Jacksonville, FL is a large city, and, like any other big city, there are numerous, serious crimes that occur every day. Let’s discuss a hypothetical situation: A man is wandering around a neighborhood acting “possessed”, according to a homeowner. The man then proceeds to break into the homeowner’s house, threaten him, and steal some cash. The man runs out of the house and the homeowner was chases him down the street. When the homeowner catches up to him in a nearby wooded area, they get into a physical altercation which ultimately results in the homeowner shooting the man. Our own, Dale Carson, recently addressed the legalities of this situation.
Dale spoke on what rights the homeowner has and how those rights change when the confrontation moves from inside the home to outside the home. What charges could both parties face? Below, we dive deeper into the legalities.
*Watch the full news cover here.
The Break In
The moment the perpetrator broke into the house, he risks being charged with burglary. Later information gathered by investigators revealed that the man had a weapon, which means he could face enhanced charges, including: armed robbery, armed burglary, and theft. His charges would depend on specific details such as the type of weapon or the value of items stolen. The homeowner had the right to defend himself as soon as the perpetrator broke in. In his interview, Dale shared;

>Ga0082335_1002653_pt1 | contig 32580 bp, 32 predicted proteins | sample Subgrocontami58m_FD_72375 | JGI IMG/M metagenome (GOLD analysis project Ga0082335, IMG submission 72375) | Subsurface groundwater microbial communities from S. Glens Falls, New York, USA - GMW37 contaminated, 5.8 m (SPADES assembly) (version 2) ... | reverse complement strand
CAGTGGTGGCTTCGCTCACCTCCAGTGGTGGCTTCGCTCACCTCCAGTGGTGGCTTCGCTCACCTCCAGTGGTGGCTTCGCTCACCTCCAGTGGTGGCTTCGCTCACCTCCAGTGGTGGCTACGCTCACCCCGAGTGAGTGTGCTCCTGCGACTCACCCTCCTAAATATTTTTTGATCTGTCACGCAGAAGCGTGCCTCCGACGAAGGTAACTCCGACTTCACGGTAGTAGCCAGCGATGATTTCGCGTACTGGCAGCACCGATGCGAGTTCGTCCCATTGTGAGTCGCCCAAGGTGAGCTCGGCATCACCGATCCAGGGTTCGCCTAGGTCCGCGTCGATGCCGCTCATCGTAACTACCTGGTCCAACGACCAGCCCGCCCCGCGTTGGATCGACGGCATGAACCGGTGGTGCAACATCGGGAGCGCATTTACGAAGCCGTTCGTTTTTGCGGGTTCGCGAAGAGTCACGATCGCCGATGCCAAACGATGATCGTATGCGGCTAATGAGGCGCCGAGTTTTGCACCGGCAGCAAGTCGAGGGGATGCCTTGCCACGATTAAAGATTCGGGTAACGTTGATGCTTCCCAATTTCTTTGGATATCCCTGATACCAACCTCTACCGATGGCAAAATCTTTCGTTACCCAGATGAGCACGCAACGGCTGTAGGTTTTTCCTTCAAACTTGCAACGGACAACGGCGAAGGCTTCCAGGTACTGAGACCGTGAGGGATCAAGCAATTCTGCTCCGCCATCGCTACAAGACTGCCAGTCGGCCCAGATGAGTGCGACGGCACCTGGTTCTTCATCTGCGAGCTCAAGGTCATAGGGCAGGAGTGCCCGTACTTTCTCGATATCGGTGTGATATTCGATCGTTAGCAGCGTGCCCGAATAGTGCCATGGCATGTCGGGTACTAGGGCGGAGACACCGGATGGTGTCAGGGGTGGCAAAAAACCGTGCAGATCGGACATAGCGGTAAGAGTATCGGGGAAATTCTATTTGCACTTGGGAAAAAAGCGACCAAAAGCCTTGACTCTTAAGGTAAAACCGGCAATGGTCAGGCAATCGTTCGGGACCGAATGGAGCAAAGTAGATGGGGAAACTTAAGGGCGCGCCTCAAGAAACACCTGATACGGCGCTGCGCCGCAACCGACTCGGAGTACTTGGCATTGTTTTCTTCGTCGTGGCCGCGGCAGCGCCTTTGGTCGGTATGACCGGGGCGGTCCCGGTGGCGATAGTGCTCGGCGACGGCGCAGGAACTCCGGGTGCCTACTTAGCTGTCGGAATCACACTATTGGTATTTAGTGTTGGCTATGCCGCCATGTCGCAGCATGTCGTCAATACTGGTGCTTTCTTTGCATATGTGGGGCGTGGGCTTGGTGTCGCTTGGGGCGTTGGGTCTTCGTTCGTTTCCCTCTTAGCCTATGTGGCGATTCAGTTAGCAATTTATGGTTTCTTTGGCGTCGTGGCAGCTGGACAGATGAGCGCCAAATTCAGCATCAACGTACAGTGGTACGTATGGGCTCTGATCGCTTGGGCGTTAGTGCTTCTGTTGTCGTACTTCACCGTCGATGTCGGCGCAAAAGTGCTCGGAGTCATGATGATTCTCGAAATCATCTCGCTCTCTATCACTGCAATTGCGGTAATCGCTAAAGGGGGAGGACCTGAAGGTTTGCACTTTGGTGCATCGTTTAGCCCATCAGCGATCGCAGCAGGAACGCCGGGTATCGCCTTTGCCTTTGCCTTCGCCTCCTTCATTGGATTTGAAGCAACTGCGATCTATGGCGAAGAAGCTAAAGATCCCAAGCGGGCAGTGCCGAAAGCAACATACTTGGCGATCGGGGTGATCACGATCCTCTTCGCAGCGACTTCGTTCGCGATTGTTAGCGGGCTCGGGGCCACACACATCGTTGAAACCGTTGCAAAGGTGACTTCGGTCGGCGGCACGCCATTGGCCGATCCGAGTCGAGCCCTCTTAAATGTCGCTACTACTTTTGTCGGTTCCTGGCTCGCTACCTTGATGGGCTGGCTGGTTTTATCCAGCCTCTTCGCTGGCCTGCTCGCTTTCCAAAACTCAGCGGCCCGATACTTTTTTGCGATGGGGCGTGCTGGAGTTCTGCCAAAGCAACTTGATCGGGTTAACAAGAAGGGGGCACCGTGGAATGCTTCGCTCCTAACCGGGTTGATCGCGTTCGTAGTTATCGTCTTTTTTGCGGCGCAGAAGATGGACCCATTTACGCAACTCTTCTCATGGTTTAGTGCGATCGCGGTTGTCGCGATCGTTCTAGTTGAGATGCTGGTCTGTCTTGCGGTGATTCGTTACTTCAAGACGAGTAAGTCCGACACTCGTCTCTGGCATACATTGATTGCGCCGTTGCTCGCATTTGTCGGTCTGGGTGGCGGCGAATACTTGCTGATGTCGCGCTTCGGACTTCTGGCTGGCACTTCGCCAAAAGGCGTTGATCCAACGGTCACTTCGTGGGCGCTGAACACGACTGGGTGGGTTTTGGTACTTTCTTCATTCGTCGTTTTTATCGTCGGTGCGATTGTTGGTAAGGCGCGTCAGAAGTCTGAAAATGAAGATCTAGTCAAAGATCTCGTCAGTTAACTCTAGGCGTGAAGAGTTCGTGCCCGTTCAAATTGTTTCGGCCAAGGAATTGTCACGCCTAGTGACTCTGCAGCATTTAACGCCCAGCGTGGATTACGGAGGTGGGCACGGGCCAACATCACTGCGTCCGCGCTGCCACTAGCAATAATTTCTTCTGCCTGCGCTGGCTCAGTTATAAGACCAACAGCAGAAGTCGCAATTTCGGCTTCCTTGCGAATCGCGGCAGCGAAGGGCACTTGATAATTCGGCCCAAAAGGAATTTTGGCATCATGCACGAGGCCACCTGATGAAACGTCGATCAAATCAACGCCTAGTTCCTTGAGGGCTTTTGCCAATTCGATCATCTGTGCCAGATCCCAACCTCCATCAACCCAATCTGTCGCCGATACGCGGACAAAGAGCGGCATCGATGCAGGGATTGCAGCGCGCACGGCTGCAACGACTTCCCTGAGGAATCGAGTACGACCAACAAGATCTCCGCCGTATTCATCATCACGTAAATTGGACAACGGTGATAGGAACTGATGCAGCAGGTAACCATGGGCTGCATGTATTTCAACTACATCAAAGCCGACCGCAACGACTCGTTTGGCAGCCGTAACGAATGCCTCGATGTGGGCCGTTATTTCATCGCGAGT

“If you are in imminent fear of death or great bodily harm, you can defend yourself and claim self-defense”
Dale also noted that a self-defense argument can be difficult and nuanced, so he recommends thinking twice before relying on deadly force.
Dale noted much more concern about the chase and resulting shooting. He warned that homeowners should not do this if they ever find themselves in this situation. If there is a pursuit by the victim (homeowner) it can become much more difficult to assert a self-defense claim than it would be inside your own home. Let law enforcement step in and handle the situation after the intruder has left the premises.
In this hypothetical, the homeowner chased the intruder down the street and proceeded to shoot him. The homeowner told investigators he fired the gun because the intruder had a large stick that he was waving around – like he was going to hit someone. In this situation, the homeowner was not arrested, but he still risked being charged with a host of criminal counts.
Call Our Experts
We share this story and insight so that if you, or someone you know, experiences something like this, you’ll be familiar with potential charges you could face depending on how the situation is handled. If you or someone you know has questions about rights to defending yourself/property contact our team to get in touch with one of our legal experts today.